Suzlon Convertibles Slump as Rescue Threatened: India Credit
AbhishekAmarnani
March 7th, 2013
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The convertible bonds of Suzlon Energy Ltd. (SUEL), the Indian wind-turbine maker that defaulted last year, are falling from a five-month high as a cash squeeze threatens its efforts to reorganize debt.

The company’s 5 percent equity-linked dollar securities due April 2016 slid 8.3 percent from a Feb. 6 peak to 50 cents on the dollar, prices from Jefferies Group Inc. show. Offshore Asian fixed-income notes that can be exchanged for shares lost 0.3 percent in the past month, according to a Nomura Holdings Inc. index. Suzlon’s bonds rallied 17 percent in January as its Indian lenders approved a two-year moratorium on payments on local borrowings.

India’s largest wind-turbine maker needs money to repay foreign creditors and boost equity capital under the liability- restructuring agreement with lenders. Suzlon’s founders sold part of their holdings last month and the firm plans to sell “non-critical” assets including China unit Suzlon Energy (Tianjin) Ltd. to raise money after international bondholders rejected a request for an extension on payments.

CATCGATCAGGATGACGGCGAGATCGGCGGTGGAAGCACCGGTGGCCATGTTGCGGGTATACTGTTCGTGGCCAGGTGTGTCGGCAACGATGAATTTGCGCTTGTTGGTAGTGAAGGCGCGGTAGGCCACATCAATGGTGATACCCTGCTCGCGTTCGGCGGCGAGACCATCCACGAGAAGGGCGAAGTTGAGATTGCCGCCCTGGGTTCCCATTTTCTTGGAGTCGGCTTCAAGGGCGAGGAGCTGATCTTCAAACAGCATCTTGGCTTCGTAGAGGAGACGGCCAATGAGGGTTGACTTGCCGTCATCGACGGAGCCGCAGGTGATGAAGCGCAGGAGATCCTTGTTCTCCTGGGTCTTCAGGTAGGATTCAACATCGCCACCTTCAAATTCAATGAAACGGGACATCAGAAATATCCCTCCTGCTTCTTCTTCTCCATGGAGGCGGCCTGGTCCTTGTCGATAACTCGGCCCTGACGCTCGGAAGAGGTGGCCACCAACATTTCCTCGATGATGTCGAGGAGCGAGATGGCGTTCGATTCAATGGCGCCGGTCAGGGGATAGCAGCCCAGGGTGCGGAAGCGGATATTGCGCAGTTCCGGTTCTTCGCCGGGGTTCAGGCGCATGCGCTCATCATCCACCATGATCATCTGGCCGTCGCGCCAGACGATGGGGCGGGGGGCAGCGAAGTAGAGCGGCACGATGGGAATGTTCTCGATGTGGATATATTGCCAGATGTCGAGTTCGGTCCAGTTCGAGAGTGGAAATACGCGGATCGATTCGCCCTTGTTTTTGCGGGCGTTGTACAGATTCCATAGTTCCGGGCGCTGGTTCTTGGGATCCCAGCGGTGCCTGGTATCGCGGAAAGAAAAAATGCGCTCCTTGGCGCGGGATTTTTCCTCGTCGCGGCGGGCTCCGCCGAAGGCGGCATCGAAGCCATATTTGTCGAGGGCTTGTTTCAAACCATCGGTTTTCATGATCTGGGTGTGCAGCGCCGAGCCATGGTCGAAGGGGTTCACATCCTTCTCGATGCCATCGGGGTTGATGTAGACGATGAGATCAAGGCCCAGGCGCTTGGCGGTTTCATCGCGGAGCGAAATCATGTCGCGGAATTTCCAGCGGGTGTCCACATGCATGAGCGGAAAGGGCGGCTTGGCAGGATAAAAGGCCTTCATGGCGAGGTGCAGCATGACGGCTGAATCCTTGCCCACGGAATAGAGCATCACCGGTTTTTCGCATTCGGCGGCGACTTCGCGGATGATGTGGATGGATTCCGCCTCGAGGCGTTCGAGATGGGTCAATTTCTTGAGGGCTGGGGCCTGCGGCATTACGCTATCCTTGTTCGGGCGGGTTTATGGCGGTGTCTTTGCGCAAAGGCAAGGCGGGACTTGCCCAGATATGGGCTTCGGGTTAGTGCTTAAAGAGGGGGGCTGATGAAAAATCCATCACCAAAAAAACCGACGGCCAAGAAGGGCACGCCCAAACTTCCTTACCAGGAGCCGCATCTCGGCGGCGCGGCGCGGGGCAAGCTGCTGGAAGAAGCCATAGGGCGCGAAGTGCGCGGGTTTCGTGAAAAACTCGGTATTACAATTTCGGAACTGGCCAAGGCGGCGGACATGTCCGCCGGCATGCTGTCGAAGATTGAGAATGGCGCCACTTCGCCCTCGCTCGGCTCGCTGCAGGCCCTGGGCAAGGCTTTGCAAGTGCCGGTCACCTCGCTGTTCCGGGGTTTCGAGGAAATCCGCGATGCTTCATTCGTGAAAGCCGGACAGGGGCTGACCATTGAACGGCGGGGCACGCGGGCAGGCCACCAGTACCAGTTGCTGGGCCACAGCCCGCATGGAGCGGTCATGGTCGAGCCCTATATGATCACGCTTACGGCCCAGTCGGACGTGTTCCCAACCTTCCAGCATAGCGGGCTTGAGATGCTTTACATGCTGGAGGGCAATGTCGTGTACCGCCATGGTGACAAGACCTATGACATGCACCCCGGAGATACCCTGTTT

“I feel there’s more pain left in Suzlon,” Raj Kothari, a fixed-income trader at Sun Global Investment Ltd. in London, said in an e-mailed response to questions on March 5. “Founders may have to sell more shares to save the debt-restructuring plan. Suzlon should come up with a precise roadmap on repayments.”

Suzlon’s 2016 notes tumbled to an all-time low of 35 cents in October, when it failed to repay $209 million in India’s biggest convertible-bond default. The company reported an unprecedented loss of 11.56 billion rupees ($211 million) for the last quarter of 2012 as dwindling working capital reduced its ability to complete orders.

Selling Shares

The company’s shares plunged 34 percent, the most in four years, in Mumbai on Feb. 28 as its founders sold 109.9 million shares as part of the debt-recast plan. There’s no need to sell more shares for cash, Chief Financial Officer Kirti Vagadia said in a phone interview on the same day. The stock slide reflected investor concern Suzlon’s main stakeholders are resorting to distressed-asset sales, according to Destimoney Securities Pvt.

“Founders selling their stake to raise funds for repaying debt shows their desperation,” Sudip Bandyopadhyay, chief executive officer at Mumbai-based Destimoney, said Feb. 28.

A consortium of 19 lenders led by State Bank of India approved the proposal to cut interest rates on loans and extend repayments over eight years after the two-year moratorium with effect from Oct. 1, Pune-based Suzlon said in an exchange statement on Jan. 24.

 

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